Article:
I received Jerrol LeBaron’s InkTip newsletter last week and he lists several writers who have had their scripts purchased and some companies that are still looking for specific types of scripts. Do you have a horror or sci-fi script that takes place on a 747? Maybe you’ve written something about Martin Luther King, Jr’s life. Or maybe you have completed an action adventure script similar to “National Treasure.” Do you have a comedy script featuring two male protagonists—something similar to “The Odd Couple?” If so, there may be someone interested in buying your script. For more information go to http://www.inktip.com/pnews.php.
If you have a book on parenting, teens, grandparenting or single parenting you might get a gig on the radio. Jodi Seidler has a Web site for single parents and she also does a radio show. She is looking for good books to feature on both. Contact her about sending a review copy of your appropriate book. firstname.lastname@example.org http://www.makinglemonade.com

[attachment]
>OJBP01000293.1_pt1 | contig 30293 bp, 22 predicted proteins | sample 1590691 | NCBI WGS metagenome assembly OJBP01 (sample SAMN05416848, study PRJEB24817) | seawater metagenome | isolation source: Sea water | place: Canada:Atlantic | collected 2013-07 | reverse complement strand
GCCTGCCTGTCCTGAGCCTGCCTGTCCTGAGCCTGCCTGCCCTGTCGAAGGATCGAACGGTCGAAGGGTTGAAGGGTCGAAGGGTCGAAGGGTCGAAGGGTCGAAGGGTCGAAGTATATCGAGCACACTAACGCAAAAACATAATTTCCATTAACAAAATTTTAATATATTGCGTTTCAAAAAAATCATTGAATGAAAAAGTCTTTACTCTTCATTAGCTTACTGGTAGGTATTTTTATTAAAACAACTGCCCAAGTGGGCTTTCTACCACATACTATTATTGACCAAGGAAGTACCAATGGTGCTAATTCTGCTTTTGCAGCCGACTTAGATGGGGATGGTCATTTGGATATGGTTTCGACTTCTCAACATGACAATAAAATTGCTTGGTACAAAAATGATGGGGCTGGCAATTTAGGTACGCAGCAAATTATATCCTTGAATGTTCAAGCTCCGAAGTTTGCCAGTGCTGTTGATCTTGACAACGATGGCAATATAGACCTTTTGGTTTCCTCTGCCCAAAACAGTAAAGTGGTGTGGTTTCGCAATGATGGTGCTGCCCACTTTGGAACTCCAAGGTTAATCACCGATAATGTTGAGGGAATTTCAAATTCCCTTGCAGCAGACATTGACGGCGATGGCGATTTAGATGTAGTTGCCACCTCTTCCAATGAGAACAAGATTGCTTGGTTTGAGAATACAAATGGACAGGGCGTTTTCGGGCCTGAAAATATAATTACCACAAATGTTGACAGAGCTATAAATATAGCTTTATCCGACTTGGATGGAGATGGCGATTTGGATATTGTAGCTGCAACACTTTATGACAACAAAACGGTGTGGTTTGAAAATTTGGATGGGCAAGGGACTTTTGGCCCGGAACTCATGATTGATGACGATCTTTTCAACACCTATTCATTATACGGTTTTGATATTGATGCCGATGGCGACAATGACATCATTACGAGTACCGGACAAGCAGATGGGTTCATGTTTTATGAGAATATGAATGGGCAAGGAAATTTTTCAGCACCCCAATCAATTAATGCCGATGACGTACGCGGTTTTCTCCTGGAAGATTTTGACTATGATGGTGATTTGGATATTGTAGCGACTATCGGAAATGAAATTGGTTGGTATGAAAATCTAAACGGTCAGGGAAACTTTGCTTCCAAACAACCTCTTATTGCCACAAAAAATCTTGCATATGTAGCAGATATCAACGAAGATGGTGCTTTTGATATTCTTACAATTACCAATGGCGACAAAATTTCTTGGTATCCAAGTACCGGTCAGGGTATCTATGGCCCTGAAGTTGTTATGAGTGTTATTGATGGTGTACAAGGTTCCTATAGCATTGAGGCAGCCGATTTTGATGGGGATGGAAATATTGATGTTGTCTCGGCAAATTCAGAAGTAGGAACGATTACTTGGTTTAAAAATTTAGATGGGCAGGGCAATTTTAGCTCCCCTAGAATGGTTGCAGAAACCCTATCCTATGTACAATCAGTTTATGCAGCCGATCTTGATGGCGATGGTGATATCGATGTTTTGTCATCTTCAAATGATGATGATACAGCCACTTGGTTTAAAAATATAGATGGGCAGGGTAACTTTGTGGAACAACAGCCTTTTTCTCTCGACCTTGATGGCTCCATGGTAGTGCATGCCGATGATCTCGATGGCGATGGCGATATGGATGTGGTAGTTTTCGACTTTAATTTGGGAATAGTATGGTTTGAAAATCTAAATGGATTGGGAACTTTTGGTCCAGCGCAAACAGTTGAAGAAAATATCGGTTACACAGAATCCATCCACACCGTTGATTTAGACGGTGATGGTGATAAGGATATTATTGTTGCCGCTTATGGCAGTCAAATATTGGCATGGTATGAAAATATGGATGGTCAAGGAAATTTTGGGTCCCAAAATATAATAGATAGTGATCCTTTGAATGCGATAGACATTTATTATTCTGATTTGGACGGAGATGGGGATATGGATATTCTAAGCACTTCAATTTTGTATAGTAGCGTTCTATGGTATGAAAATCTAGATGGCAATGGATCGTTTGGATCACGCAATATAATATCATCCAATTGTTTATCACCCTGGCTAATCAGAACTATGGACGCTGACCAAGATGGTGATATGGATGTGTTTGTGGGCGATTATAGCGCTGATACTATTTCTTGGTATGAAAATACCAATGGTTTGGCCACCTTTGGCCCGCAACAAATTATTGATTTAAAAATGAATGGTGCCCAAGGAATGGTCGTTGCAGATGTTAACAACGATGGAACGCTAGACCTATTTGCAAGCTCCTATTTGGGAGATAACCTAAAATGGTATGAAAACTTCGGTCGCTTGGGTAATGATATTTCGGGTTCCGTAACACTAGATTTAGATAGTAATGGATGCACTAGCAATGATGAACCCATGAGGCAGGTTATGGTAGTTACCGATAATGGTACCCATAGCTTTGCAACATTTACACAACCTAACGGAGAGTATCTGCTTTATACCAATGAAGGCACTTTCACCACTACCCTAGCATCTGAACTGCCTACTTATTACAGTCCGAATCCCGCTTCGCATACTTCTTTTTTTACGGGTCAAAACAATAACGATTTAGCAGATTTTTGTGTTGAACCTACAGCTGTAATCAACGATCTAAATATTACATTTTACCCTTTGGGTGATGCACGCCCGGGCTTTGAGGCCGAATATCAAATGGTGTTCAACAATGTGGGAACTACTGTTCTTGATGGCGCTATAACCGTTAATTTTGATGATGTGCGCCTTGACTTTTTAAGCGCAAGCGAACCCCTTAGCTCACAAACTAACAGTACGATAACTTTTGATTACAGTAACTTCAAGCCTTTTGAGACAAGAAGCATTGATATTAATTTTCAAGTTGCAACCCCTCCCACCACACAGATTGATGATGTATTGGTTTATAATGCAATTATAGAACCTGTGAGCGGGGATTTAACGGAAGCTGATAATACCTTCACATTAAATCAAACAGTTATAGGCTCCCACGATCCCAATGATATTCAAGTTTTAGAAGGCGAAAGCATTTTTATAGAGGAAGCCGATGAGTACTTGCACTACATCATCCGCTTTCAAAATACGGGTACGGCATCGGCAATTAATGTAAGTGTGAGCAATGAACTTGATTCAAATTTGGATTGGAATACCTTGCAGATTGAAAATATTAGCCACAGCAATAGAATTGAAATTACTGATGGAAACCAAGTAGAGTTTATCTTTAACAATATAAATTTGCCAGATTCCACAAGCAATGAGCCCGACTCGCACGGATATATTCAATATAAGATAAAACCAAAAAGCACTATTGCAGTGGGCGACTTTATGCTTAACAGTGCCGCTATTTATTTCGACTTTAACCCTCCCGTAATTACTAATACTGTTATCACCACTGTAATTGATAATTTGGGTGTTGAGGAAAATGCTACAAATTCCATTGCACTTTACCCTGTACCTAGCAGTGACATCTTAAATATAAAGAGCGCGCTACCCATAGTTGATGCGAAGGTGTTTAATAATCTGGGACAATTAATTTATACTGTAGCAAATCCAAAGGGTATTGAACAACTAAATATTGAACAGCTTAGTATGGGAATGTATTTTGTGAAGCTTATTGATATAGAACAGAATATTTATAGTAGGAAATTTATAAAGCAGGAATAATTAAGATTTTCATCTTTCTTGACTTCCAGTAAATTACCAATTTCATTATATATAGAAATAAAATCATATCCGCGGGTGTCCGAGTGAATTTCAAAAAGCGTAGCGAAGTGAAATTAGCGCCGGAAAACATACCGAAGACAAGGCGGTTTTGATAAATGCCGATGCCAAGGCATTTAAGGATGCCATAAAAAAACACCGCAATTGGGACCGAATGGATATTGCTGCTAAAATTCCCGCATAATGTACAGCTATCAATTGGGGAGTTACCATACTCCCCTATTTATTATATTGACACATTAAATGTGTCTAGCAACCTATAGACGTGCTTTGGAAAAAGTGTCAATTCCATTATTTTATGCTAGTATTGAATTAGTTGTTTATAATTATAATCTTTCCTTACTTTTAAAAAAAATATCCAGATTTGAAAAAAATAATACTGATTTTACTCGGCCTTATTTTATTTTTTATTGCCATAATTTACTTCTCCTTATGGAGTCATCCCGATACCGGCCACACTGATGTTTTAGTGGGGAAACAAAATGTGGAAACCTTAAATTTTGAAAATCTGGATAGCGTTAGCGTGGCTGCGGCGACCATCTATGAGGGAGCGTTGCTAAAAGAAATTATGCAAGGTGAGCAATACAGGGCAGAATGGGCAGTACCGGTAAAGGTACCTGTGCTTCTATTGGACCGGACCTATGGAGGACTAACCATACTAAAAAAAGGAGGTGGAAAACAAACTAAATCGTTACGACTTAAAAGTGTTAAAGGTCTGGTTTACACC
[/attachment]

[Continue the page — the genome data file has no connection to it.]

Note: I noticed something bothersome at Jodi’s Web site. I had to click through several pages before I finally found a contact link for her. And when I found it, it was hidden within an article. I urge those of you who have Web sites to provide your visitors with easy access to you through email
Don’t wait and hope for your big break as a photographer or artist, MAKE it happen. You have the perfect opportunity as a member of SPAWN to arrange collaborations. As a freelance writer and author, I frequently need good photographs to accompany an article or to use in a brochure for a company. Nothing sells books like the cover—so my new books need great covers. I’ve hired artists from the SPAWN member directory. I’ve known other SPAWN authors to collaborate with SPAWN artists on projects. In fact, a SPAWN artist is working with a SPAWN children’s book author on my recommendation as we speak. As it turns out, these two members live an hour apart.
There are a lot of new books being produced by SPAWN members. SPAWN members are also writing articles for magazines. I suggest that you artists and photographers make yourself known to us. For example:
No doubt you joined SPAWN in order to network and to find work. I suggest that you get proactive in your efforts.